first tank truck was a borrowed Model “A” Ford, that
had a barrel type tank holding 600 gallons of water. The water was
transferred to pumpers at fires by the use of a
mounted portable, gas driven pump.During the season for spraying potatoes, it was used by the owner,
Lester Barton and Son, who made it readily available in the event of an
new tank truck, mounted on a Ford chassis, with a 200 gallon per minute
pump and an 800 gallon supply of water, was put in service in 1949.
from the old firehouse Click Photo to Enlarge
1958, a Great Eastern Class A 750 gallon per minute pumper,
with a 1000 gallon tank was put into service.
1962, another Great Easter, Class A 750 gallon per minute pumper, and an 800 gallon tank was also put into
service.A new four-bay fire house
was built in 1965 at a cost of $30,000, all of which was financed by the
fire company, with no cost to the tax payers.
New Firehouse circa 1965 Click Photo to Enlarge
Also in 1965, a John Bean high pressure
unit, mounted on a four-wheel drive International chassis, with a 275 gallon
tank, was put into service. In 1967, a G.M.C. tractor with a 500 gallon
per minute pump was purchased to pull a 5500 gallon trailer.In 1972, a new Peter Pirsch 75 foot aerial ladder truck with a750 gallon
per minute pump and a 500 gallon booster tank was put into service.Also, at this time, an addition was
made to the fire house; known as the “Blue Room”,
it was used as a recreation room for the firemen.
calls were received by the Clayton Funeral Home for nearly fifty
years.They then would sound the
siren to summon the firemen.At
that time, the siren, on an electric pole, had to be blown from outside,
regardless of time and weather.At
present, the fire calls are received by the Howell Police
Department.They, in turn,
activate a modern home-alerting system called Plectron,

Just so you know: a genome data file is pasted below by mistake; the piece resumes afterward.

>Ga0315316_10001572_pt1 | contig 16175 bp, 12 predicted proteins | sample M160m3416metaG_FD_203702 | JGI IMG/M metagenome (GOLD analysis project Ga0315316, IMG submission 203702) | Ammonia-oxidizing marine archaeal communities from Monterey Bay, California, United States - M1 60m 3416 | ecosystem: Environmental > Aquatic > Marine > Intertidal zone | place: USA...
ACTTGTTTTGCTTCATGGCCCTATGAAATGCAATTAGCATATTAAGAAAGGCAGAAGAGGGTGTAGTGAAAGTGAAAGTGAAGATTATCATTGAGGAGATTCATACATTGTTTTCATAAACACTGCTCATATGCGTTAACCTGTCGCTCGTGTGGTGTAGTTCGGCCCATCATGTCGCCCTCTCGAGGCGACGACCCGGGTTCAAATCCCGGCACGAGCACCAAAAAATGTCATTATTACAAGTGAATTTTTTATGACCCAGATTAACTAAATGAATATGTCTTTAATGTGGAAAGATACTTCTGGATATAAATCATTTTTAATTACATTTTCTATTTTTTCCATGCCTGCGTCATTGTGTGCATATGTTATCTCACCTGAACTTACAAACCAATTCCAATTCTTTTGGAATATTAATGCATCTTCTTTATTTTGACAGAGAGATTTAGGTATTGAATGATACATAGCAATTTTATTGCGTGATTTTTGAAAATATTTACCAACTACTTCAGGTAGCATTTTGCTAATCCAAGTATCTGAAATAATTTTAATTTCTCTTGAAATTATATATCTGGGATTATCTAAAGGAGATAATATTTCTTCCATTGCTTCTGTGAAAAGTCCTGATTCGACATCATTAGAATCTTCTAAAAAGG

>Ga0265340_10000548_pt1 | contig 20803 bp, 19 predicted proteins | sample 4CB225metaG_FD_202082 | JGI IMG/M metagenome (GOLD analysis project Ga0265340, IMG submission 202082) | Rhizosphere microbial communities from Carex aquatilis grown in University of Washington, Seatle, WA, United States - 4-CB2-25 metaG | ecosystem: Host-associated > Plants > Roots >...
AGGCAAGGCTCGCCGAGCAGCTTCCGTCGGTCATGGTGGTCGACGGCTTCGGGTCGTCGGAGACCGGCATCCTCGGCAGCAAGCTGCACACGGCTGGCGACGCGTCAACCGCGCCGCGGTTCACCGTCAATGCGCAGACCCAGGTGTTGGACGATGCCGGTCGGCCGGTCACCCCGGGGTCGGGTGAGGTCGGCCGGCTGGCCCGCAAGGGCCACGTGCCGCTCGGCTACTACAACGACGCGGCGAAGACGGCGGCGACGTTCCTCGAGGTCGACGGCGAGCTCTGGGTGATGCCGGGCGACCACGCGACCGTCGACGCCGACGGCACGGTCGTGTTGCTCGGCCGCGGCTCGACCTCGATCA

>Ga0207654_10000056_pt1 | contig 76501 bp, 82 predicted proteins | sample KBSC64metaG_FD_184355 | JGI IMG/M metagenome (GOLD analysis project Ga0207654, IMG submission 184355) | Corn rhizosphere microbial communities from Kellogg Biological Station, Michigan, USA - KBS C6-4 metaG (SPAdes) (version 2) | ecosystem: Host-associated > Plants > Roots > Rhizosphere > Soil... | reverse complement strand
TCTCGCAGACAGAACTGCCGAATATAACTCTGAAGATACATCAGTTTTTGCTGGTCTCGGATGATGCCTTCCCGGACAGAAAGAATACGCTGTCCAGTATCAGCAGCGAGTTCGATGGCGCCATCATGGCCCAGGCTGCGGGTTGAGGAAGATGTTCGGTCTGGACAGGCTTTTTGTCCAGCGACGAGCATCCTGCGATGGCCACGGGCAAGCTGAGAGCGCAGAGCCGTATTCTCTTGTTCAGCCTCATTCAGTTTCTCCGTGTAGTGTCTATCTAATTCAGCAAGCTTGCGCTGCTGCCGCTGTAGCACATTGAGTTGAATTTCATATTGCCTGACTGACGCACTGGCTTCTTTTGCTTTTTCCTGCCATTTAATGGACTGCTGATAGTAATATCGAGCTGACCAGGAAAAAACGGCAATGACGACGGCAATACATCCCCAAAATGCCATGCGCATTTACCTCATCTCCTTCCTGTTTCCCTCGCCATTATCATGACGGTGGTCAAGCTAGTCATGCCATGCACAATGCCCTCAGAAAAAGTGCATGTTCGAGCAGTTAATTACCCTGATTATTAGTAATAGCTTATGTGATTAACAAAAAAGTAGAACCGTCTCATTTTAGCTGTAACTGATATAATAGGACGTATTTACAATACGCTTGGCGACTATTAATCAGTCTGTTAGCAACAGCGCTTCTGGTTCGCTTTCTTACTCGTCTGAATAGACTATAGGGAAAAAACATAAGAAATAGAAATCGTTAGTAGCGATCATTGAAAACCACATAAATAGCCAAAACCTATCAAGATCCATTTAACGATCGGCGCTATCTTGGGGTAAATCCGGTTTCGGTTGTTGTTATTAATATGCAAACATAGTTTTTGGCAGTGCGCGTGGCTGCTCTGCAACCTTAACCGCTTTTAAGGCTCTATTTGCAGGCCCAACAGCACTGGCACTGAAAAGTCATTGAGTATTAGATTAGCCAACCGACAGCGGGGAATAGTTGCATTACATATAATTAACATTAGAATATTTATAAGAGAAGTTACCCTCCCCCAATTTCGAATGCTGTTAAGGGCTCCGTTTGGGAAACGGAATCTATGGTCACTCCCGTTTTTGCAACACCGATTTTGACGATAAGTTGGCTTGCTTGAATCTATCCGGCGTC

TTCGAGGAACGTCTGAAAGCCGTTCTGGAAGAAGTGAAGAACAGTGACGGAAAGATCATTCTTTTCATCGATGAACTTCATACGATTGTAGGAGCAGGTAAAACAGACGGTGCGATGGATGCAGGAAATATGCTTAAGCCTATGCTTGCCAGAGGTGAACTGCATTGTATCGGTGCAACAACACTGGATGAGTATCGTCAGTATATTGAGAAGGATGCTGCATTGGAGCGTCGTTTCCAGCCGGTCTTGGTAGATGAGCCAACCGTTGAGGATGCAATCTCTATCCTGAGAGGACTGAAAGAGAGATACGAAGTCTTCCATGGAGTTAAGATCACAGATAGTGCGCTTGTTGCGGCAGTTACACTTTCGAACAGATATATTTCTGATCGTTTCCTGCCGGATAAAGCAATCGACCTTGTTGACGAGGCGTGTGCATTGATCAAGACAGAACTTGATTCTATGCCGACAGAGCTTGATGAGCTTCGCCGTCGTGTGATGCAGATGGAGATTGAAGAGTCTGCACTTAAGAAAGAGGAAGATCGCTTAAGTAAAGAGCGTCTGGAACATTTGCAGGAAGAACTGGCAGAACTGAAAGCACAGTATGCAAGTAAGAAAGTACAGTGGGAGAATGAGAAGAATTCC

at the same time activating the siren at the fire house.The call and directions are dispatched
by radio.In the early forties,
the trucks were equipped with two-way radios through Station WAKC, the MonmouthCounty Police Radio, later changed to KEA 317, and now serving on fire band, KAZ 202.
Clayton recorded a grand total of three (3) fire calls for that portion
of l927 remaining after organization.The year, 1976, a total of 108 alarms was
responded to by a membership of fifty (50) active members plus
twenty-three (23) Life Members.A
Life Member is a fireman having served twenty-five (25) years of active
service.The Fire Police was
formed as an integral part of our organization.These men are sworn in by the Township of Howell, and have full police authority at the time of a
fire.Their work has been very
efficient and has aided the company in building a reputation for quick
response to alarms.
Fire Company has always been fortunate in having a goodlynumber of members.The records reveal a generation trend,
which could be due, in part, to the club-like atmosphere that has always
been prevalent in the community.
Ladies Auxiliary has been a steady source of financial help since their
organization on October 25, 1927.The members have always made themselves available for work at
carnivals, minstrels, and other projects, as well as preparing and
delivering food and refreshment to the scene of all major emergencies.
Company property consists of approximately nine (9) acres which is being
used for Little League ball fields, parking areas and facilities for
carnivals.The main source of
revenue over the years was realized from Minstrels, Carnivals and
solicitations.Fire Districts were
established in 1961 and the elected commissioners presently finance all
costs for equipment purchase and maintenance, using monies received from
1927, this Fire Company was the only one in Howell, with the Farmingdale
Borough Department serving a large area as it still does today, under an
agreement between the governing bodies of each municipality.